Wearable camera-derived microenvironments in relation to personal exposure to PM2.5.
Salmon M., Milà C., Bhogadi S., Addanki S., Madhira P., Muddepaka N., Mora A., Sanchez M., Kinra S., Sreekanth V., Doherty A., Marshall JD., Tonne C.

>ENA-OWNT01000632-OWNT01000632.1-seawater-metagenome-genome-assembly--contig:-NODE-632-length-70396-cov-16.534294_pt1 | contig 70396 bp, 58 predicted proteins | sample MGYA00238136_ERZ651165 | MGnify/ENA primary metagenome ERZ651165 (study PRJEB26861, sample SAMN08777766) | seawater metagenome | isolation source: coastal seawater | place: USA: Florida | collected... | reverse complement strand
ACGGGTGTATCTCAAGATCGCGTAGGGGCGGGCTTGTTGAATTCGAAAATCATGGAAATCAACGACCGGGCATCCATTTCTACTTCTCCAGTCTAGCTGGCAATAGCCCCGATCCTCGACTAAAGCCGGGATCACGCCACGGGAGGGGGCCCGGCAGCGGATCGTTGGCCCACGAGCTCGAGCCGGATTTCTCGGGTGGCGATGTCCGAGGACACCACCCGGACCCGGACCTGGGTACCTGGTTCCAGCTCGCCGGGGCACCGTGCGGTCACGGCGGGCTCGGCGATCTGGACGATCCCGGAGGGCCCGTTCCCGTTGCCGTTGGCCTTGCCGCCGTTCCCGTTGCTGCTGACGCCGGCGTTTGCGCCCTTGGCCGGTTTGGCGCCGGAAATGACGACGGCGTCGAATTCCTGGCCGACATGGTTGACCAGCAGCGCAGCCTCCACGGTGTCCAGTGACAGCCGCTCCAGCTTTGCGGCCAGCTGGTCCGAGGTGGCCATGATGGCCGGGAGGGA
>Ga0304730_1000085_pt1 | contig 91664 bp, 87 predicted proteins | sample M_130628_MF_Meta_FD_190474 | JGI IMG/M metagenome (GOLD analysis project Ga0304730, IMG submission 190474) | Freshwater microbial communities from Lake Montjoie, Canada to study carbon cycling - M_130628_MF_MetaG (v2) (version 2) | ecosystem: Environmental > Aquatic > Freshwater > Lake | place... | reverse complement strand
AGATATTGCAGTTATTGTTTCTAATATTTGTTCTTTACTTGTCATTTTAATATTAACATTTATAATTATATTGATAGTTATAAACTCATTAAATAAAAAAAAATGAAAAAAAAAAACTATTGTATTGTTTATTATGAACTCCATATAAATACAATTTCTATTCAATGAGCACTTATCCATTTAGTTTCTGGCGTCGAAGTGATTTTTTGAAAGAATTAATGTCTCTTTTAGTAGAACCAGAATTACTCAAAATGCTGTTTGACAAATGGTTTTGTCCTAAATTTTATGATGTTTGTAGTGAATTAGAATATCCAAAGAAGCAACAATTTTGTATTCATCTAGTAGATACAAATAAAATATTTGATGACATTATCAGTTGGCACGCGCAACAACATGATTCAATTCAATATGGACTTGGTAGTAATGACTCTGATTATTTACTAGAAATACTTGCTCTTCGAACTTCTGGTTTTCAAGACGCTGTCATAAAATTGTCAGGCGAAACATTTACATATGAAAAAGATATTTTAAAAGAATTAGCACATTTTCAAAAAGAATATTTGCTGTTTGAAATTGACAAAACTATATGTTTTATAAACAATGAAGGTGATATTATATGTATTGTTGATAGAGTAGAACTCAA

Data regarding which microenvironments drive exposure to air pollution in low and middle income countries are scarce. Our objective was to identify sources of time-resolved personal PM2.5 exposure in peri-urban India using wearable camera-derived microenvironmental information. We conducted a panel study with up to 6 repeated non-consecutive 24 h measurements on 45 participants (186 participant-days). Camera images were manually annotated to derive visual concepts indicative of microenvironments and activities. Men had slightly higher daily mean PM2.5 exposure (43 μg/m3) compared to women (39 μg/m3). Cameras helped identify that men also had higher exposures when near a biomass cooking unit (mean (sd) μg/m3: 119 (383) for men vs 83 (196) for women) and presence in the kitchen (133 (311) for men vs 48 (94) for women). Visual concepts associated in regression analysis with higher 5-minute PM2.5 for both sexes included: smoking (+93% (95% confidence interval: 63%, 129%) in men, +29% (95% CI: 2%, 63%) in women), biomass cooking unit (+57% (95% CI: 28%, 93%) in men, +69% (95% CI: 48%, 93%) in women), visible flame or smoke (+90% (95% CI: 48%, 144%) in men, +39% (95% CI: 6%, 83%) in women), and presence in the kitchen (+49% (95% CI: 27%, 75%) in men, +14% (95% CI: 7%, 20%) in women). Our results indicate wearable cameras can provide objective, high time-resolution microenvironmental data useful for identifying peak exposures and providing insights not evident using standard self-reported time-activity.